• Jorgen41

      Sounds alot like sideload vr ?

      • Jaime Bueza

        Hi Jorgen! We’re quite different in that we focus on businesses being able to securely distribute their GearVR apps for their teams and clients for continuous feedback, as well as, team communication with Slack integration — we’re not building a pre-appstore marketplace where anyone can discover free apps which SideloadVR focuses on. Additionally, we completely automate the ossig process with 1 step– non technical teammates and clients love this because they don’t have to go through the hassle of creating an Oculus developer account, finding what their device id is, and downloading the ossig — and developers love this because they don’t have to go through the hassle of walking non-technical people through the painful process of getting ossigs. If you have more questions, please don’t hesitate to ask! :)


    I feel like we’re still in the very early days of what VR will become, but I’m enjoying it so far. Especially as someone who already had a Galaxy, the Gear VR being so affordable was great. There’s still not many “killer apps” out yet, but I think this is a pretty good list of the best free apps to get people started – http://hypepedia.com/best-free-samsung-gear-vr-apps-2016/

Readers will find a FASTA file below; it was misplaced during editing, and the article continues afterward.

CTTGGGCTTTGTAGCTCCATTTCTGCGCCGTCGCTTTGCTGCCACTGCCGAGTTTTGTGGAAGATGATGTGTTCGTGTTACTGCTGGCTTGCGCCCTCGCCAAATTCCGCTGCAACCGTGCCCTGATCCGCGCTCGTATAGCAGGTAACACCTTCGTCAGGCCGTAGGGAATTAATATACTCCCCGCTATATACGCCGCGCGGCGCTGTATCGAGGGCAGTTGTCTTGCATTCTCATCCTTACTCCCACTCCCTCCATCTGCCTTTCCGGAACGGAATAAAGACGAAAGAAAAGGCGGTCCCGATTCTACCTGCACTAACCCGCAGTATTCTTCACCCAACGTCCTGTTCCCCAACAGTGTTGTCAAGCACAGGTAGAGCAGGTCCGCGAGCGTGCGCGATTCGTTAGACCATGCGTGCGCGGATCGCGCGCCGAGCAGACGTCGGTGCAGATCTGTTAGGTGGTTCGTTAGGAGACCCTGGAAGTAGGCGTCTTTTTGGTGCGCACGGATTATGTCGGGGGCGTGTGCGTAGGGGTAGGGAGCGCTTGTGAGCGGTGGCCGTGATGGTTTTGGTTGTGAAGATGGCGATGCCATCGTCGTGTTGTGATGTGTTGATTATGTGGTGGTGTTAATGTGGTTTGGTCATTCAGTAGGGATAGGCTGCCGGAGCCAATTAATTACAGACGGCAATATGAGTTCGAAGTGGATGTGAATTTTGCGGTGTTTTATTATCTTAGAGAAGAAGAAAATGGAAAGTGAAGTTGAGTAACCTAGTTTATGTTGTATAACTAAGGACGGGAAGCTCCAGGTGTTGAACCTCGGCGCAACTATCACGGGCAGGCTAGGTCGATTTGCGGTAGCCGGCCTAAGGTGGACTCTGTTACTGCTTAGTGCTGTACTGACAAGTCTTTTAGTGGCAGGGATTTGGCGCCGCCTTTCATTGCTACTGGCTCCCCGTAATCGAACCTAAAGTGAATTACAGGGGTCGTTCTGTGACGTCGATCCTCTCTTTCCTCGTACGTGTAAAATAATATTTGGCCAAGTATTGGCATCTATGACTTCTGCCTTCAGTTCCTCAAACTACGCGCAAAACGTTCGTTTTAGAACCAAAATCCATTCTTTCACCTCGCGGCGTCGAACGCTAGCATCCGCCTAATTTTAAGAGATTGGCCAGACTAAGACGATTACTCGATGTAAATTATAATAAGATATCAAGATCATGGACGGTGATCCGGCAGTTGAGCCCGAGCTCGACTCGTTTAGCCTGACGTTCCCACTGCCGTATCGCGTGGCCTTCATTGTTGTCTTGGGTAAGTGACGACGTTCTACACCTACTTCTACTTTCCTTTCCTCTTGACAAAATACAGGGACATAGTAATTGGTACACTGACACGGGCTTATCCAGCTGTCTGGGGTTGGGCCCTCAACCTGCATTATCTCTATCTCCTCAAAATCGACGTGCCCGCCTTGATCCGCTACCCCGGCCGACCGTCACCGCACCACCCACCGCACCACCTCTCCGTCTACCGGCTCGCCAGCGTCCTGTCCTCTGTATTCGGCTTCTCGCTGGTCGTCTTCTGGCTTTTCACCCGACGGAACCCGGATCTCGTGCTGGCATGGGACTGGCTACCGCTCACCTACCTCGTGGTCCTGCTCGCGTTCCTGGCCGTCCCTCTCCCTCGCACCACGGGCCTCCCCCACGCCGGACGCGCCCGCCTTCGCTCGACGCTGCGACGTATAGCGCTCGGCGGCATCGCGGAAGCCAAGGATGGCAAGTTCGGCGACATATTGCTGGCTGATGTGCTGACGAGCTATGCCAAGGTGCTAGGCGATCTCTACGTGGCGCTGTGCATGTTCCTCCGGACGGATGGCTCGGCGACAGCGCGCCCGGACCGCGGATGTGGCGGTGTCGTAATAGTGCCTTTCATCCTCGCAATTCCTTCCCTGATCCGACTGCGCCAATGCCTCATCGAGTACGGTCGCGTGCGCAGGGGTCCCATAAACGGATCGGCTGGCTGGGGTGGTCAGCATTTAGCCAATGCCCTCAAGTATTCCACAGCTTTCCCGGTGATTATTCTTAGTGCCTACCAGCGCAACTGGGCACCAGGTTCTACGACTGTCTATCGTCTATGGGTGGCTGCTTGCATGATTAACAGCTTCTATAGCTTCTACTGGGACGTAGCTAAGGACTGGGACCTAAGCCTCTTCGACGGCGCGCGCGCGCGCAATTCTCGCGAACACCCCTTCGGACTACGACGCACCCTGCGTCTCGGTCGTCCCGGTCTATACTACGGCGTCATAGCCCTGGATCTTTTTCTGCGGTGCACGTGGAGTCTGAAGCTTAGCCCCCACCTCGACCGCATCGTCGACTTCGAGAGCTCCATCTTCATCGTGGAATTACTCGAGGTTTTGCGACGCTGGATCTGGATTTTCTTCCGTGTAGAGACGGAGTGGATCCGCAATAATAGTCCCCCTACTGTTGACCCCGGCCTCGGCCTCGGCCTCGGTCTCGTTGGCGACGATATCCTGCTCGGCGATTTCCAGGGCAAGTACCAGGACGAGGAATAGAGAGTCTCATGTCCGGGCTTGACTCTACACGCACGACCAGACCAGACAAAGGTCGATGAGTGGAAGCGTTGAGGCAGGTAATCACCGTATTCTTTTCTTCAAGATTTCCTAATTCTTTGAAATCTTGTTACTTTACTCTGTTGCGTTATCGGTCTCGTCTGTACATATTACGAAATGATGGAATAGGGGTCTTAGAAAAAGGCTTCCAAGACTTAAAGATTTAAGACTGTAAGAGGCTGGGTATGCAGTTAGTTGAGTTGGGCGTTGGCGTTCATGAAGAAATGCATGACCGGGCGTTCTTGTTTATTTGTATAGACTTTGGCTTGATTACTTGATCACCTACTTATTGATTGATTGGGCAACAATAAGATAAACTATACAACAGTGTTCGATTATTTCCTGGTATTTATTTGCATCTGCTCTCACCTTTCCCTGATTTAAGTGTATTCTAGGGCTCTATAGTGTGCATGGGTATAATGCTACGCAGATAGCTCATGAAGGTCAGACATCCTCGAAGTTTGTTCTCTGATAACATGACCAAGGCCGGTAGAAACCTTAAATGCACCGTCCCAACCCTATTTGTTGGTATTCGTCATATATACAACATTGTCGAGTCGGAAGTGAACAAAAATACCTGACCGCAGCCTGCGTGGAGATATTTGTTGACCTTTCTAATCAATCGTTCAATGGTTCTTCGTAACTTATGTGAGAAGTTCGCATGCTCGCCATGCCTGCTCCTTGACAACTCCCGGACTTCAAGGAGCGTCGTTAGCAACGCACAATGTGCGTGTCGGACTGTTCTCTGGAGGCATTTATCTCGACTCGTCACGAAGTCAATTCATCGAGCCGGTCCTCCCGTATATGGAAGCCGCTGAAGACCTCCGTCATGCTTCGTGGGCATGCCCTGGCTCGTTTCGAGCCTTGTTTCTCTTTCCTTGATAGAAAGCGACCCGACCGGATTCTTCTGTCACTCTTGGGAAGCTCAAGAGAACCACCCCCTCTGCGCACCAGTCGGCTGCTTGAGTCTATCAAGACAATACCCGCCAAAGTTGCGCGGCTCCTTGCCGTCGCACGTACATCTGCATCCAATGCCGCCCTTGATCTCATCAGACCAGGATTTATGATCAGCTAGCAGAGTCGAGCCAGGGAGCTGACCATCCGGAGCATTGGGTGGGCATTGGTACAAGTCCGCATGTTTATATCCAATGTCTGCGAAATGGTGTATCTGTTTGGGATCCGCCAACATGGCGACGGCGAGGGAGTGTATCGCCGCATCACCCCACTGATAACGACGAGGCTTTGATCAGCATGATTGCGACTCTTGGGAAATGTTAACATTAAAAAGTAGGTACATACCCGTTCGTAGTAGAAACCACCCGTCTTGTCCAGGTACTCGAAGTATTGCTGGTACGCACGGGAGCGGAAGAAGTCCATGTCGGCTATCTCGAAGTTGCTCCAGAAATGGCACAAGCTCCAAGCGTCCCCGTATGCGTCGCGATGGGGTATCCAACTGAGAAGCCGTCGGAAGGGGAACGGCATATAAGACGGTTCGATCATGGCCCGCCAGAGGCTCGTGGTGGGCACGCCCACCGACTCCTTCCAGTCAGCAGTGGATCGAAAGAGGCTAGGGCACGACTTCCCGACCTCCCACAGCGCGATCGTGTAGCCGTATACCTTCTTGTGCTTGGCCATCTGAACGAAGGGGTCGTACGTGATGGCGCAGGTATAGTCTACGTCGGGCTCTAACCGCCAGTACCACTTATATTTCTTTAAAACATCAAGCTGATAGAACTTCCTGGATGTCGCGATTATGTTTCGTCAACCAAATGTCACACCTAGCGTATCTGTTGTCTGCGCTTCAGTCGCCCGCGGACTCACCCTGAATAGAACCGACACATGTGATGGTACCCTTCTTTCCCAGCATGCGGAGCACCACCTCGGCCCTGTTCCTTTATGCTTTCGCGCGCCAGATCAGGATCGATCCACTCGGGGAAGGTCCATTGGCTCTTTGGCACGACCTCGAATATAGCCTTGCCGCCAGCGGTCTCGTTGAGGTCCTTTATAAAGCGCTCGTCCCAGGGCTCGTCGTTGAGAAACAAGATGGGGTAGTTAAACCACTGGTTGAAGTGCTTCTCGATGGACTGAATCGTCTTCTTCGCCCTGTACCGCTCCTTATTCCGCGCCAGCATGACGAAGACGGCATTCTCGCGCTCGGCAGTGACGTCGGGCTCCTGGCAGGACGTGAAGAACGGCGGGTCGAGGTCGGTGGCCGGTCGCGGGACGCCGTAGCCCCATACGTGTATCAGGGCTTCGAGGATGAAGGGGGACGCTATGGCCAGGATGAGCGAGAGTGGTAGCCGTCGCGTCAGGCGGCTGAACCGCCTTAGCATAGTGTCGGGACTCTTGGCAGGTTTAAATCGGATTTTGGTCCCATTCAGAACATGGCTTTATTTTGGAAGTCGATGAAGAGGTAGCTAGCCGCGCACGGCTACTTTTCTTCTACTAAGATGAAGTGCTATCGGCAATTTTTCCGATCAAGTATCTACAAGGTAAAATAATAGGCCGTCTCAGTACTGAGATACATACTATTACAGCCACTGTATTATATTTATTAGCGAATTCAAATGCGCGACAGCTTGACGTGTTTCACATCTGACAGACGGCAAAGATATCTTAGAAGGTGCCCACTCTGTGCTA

• Skeptic

    VR is a gimmick. I used mine for about 2 weeks – mainly showing off to family and friends – but with lack of killer app and basic logistical issues it’s now been sitting in it’s box for almost a year unused.

  • hedieuhanh dot com

    Howdy ad!
    I was used gear with my phone. It’s So good.There’s still not many “killer apps” out yet, but I think this is a pretty good list of the best free apps to get people started.

  • phoenix87

    With VR technology. I’m very curious to learn more.